Tuesday, July 13, 2010

Villains and Vigilantes - Back in Print!

My most successful and long lasting role playing campaign was played using the Villain and Vigilantes (V&V) rule system. V&V is intimately associated with old friends, favorite characters, and special times in my life. High school afternoons in a friend's basement, rolling up characters with a girl I had a crush on, late nights in college and convoluted storylines and plots which actually tied up at the end. In addition I think it's a terrific game system and ideal for old pro's as well as families and younger players. I am happy to say that Villains and Vigilantes is back in print and ready to entertain a whole new generation of players.

In a game of V&V the players take on the roles of - themselves! With superpowers. Play begins with everyone deciding just how strong, smart, good looking and intelligent they are on a scale on one to eighteen. This requires a bit of give and take as one can imagine. We were able to accept that we were all about average and left things at that. You then allocate super powers by rolling for them randomly on tables. Finally you fill in details regarding each character's powers and you're ready to fight menaces in your own neighborhood, college, or what-not.

V&V is a very old school game in that some people are going to get fewer powers and some powers are just lame. Players who expect to be smashing icebergs and deflecting bullets may be dismayed to get the power of "Enhanced Vision." Players can get several powers but there will absolutely be some with better or more than others. Prospective game masters and parents introducing the game will need to be aware of this factor and plan ahead. I might recommend DC Comics Legion of Superheroes Archives Volume 1 as a great source of adventure featuring characters with less that godlike powers.

V&V offers several terrific features. It has a very simple system for deciding how far you can throw a given object and what sort of damage it does when it strikes home. Everything from satellite dishes to mailboxes is a potential weapon or tool. Fans of superhero comics and movies will recognize the fun to be had in a shopping mall, construction site, or Rose Bowl Parade. This does require a game master to occasionally think in terms of set pieces- areas that are ideal for action packed battles and that are littered with appropriate props. For example, "the street" is a poor set piece. The local airport, with several small planes, a fuel tanker, several towers and piles of luggage, is a great set piece.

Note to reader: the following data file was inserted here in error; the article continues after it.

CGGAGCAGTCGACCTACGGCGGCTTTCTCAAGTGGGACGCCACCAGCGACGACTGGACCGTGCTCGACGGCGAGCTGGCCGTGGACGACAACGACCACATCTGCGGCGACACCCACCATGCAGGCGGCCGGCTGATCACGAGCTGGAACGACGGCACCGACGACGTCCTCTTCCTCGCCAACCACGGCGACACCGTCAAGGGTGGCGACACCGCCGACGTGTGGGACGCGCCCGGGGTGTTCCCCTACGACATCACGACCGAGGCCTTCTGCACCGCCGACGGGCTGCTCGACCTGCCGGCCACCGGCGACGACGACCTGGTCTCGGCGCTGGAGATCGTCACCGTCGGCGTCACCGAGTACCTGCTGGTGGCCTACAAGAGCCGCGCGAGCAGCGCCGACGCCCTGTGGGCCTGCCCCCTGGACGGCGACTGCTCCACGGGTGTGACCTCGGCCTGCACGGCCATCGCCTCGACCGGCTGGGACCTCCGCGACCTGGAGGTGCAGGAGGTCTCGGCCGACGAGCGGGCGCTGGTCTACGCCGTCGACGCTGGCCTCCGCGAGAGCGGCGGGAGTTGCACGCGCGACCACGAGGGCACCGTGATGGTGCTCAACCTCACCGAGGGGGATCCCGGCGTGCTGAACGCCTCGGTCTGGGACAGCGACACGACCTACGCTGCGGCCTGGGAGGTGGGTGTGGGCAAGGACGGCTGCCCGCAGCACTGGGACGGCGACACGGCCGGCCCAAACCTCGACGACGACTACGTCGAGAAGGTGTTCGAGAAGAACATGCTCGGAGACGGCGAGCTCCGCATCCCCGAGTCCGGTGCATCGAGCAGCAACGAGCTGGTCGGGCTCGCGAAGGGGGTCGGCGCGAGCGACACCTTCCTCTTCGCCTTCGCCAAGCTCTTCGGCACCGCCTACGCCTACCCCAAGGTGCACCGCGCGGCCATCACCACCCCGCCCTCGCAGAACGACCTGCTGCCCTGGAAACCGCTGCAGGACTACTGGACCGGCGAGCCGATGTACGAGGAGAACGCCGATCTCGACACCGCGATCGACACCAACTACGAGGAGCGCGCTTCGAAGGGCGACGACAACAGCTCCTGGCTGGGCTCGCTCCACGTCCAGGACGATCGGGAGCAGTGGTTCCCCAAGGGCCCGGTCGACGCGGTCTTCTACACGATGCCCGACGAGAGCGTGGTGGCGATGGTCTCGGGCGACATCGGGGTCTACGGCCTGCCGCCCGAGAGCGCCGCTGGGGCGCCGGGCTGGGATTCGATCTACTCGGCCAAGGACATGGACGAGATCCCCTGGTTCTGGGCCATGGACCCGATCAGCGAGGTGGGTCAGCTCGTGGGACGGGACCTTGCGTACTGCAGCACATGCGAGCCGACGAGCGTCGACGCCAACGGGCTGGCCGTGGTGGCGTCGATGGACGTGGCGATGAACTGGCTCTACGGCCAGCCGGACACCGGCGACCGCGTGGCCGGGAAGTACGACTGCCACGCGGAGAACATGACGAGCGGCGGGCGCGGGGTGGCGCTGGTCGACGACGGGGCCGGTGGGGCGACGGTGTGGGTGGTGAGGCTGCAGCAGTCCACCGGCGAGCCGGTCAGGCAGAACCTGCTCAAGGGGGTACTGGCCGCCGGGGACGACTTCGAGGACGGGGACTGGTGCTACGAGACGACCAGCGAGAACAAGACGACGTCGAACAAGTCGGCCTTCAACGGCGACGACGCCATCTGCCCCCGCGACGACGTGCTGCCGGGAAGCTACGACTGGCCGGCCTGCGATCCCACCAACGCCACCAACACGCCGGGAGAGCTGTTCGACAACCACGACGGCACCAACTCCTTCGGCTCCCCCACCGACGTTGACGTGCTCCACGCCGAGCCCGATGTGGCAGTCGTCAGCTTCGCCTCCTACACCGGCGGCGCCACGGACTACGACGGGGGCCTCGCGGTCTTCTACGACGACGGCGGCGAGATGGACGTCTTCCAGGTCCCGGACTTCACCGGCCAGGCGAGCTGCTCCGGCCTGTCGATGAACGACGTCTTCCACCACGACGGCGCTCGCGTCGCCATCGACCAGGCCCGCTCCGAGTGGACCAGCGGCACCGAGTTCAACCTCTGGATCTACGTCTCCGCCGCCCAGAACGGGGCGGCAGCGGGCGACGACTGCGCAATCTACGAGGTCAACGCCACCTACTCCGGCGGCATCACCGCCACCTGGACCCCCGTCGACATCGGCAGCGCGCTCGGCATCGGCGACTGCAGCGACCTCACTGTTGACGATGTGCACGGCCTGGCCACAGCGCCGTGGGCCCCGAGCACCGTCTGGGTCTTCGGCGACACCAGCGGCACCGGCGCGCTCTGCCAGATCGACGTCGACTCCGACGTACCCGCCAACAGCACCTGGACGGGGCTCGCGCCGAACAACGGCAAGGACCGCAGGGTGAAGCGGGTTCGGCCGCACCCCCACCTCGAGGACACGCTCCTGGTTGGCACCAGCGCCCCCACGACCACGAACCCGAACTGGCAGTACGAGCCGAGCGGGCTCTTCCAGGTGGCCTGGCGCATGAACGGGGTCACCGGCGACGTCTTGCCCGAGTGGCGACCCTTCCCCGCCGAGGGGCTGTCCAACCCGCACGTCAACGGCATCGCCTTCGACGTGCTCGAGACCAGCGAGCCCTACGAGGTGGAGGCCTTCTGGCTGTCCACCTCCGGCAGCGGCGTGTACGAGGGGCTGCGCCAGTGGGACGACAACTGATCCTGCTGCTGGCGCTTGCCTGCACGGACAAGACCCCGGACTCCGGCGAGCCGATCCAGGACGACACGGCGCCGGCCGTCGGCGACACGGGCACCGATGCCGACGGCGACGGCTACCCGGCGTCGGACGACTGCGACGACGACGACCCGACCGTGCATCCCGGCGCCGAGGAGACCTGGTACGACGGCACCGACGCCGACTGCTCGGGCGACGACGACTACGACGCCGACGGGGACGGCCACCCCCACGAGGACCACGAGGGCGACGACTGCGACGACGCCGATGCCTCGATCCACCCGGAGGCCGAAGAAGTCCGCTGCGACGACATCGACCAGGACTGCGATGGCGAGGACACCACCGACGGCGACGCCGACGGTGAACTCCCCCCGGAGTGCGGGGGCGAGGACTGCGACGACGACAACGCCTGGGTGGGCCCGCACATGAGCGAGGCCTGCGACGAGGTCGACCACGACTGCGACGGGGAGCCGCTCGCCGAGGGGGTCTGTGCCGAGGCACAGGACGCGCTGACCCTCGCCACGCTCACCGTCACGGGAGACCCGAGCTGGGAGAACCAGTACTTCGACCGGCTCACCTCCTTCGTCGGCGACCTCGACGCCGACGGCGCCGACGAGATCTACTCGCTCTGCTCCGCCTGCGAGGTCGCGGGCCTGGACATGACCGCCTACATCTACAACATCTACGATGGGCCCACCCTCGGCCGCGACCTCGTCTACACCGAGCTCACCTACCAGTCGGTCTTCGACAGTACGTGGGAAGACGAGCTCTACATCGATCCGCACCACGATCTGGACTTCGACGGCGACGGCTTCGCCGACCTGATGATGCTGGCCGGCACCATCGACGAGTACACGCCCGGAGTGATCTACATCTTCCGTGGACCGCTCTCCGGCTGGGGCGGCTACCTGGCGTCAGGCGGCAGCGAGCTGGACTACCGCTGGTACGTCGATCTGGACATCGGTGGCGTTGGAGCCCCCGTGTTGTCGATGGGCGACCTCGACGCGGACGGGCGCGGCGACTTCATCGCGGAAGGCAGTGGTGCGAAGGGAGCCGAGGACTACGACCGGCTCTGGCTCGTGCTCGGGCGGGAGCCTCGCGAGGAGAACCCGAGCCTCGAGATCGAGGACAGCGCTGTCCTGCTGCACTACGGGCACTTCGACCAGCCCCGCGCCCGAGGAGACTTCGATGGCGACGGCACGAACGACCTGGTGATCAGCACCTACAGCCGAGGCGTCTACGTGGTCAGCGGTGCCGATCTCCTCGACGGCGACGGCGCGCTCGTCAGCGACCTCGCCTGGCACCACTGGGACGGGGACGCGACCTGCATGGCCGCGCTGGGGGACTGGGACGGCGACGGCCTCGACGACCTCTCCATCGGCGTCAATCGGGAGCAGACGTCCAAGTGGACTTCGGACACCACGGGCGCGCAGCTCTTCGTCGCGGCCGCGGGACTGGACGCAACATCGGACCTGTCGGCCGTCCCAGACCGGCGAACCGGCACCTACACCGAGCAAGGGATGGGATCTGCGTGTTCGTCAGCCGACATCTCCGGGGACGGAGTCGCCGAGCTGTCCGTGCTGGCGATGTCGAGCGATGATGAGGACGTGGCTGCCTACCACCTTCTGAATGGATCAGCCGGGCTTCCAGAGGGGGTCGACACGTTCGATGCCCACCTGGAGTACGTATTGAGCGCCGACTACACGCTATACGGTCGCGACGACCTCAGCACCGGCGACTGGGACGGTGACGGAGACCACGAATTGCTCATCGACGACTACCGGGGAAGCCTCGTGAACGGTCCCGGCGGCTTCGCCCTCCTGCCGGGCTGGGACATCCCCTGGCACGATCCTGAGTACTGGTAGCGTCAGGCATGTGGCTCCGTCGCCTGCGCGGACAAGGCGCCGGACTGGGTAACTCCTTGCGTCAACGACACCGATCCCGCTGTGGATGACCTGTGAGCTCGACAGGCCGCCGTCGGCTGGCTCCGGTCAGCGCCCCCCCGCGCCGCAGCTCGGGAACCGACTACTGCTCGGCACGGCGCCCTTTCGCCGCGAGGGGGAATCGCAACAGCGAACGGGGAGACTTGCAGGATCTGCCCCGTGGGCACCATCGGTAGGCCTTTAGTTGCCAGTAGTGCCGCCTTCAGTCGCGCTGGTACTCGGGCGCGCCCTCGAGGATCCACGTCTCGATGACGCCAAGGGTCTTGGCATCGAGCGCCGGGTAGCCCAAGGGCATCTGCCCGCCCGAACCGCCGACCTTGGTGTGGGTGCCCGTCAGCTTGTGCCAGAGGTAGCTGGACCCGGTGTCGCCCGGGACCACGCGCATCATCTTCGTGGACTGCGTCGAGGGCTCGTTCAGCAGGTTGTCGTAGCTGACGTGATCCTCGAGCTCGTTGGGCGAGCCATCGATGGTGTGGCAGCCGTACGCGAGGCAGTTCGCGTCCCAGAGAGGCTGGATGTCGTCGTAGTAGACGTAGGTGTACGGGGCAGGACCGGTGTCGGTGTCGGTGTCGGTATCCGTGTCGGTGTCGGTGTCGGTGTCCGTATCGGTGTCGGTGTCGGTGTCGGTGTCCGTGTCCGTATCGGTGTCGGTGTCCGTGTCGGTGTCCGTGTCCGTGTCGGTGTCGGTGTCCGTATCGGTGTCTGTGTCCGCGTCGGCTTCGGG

The trick of using the real world as the game setting and having players act out themselves is also a great source of fun. It doesn't rule out hidden fortresses below the middle school or alien invaders landing at the local Dunkin' Donuts, but it does ground the game nicely. It also helps the game master who has trouble describing things, since local landmarks are easy to envision.

Finally, the rule system is robust and simple. It is an old school system and will not cover every possible detail your players raise. It may not simulate every superhero encounter perfectly. On the other hand, the rule systems I have encountered that do those things also seem dreary and unreadable. Villains and Vigilantes is neither- it's accessible and fun. I highly recommend it to anyone with an interest in superhero role playing. Check it out at it's Lulu storefront.

1 comment:

  1. Well, V&V wasn't OUT of print at all. The original publisher Fantasy Games Unlimited has been selling it for years.